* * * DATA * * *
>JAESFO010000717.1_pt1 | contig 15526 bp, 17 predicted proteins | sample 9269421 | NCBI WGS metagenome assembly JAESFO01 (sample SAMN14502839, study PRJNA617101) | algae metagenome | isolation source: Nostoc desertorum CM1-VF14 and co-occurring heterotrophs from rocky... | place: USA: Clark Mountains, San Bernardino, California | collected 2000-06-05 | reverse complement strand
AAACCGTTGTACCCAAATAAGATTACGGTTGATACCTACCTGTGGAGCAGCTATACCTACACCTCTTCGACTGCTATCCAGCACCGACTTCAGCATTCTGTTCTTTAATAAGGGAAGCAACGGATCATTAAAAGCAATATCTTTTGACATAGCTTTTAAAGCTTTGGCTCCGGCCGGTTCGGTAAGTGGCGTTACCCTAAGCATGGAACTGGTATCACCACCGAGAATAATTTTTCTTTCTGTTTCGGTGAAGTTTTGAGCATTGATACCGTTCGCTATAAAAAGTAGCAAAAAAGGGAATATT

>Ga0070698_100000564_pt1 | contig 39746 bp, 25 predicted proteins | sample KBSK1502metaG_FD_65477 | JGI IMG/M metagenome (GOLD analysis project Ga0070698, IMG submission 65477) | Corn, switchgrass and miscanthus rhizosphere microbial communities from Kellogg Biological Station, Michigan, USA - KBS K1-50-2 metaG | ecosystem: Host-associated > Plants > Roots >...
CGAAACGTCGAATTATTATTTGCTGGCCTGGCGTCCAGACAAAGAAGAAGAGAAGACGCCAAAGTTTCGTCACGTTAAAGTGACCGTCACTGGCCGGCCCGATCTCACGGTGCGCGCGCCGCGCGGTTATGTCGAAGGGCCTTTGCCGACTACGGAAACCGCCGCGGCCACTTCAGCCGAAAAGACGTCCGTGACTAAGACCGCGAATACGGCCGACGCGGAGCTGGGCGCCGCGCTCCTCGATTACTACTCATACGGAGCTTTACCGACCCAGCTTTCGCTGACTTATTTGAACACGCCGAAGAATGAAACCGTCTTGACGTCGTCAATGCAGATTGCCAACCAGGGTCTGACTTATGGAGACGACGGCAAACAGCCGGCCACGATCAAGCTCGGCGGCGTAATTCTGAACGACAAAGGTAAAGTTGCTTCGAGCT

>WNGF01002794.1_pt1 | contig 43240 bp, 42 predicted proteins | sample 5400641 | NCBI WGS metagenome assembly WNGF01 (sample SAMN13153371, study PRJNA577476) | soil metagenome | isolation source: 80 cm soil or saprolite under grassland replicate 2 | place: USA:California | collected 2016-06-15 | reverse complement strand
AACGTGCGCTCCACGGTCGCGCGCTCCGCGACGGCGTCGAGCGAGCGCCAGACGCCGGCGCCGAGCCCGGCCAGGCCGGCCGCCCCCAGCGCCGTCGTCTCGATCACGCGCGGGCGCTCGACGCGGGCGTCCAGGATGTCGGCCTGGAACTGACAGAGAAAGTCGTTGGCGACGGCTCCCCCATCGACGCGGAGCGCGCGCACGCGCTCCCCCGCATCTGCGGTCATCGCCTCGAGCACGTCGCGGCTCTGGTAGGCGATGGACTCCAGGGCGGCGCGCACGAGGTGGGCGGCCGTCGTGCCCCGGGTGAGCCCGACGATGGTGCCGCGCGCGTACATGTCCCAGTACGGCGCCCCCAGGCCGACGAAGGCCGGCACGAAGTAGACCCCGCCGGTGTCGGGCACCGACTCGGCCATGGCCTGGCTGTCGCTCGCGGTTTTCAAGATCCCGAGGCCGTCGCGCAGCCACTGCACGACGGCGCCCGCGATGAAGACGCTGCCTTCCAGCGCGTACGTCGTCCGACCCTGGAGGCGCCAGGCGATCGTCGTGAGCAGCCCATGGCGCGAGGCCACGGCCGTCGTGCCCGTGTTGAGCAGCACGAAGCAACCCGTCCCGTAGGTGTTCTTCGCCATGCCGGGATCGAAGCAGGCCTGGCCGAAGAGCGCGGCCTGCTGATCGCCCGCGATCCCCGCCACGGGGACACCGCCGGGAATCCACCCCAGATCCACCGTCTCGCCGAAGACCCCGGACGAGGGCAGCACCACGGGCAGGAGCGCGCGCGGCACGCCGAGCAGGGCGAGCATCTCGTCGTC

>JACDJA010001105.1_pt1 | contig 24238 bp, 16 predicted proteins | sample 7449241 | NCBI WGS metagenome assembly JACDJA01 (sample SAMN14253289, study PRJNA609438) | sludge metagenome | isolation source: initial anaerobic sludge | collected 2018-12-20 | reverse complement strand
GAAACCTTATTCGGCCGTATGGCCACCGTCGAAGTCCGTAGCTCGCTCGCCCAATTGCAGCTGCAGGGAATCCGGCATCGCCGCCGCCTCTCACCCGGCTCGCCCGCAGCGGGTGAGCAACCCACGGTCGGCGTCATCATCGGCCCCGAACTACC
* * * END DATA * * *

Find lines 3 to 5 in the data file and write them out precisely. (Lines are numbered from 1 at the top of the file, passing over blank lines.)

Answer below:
>Ga0070698_100000564_pt1 | contig 39746 bp, 25 predicted proteins | sample KBSK1502metaG_FD_65477 | JGI IMG/M metagenome (GOLD analysis project Ga0070698, IMG submission 65477) | Corn, switchgrass and miscanthus rhizosphere microbial communities from Kellogg Biological Station, Michigan, USA - KBS K1-50-2 metaG | ecosystem: Host-associated > Plants > Roots >...
CGAAACGTCGAATTATTATTTGCTGGCCTGGCGTCCAGACAAAGAAGAAGAGAAGACGCCAAAGTTTCGTCACGTTAAAGTGACCGTCACTGGCCGGCCCGATCTCACGGTGCGCGCGCCGCGCGGTTATGTCGAAGGGCCTTTGCCGACTACGGAAACCGCCGCGGCCACTTCAGCCGAAAAGACGTCCGTGACTAAGACCGCGAATACGGCCGACGCGGAGCTGGGCGCCGCGCTCCTCGATTACTACTCATACGGAGCTTTACCGACCCAGCTTTCGCTGACTTATTTGAACACGCCGAAGAATGAAACCGTCTTGACGTCGTCAATGCAGATTGCCAACCAGGGTCTGACTTATGGAGACGACGGCAAACAGCCGGCCACGATCAAGCTCGGCGGCGTAATTCTGAACGACAAAGGTAAAGTTGCTTCGAGCT

>WNGF01002794.1_pt1 | contig 43240 bp, 42 predicted proteins | sample 5400641 | NCBI WGS metagenome assembly WNGF01 (sample SAMN13153371, study PRJNA577476) | soil metagenome | isolation source: 80 cm soil or saprolite under grassland replicate 2 | place: USA:California | collected 2016-06-15 | reverse complement strand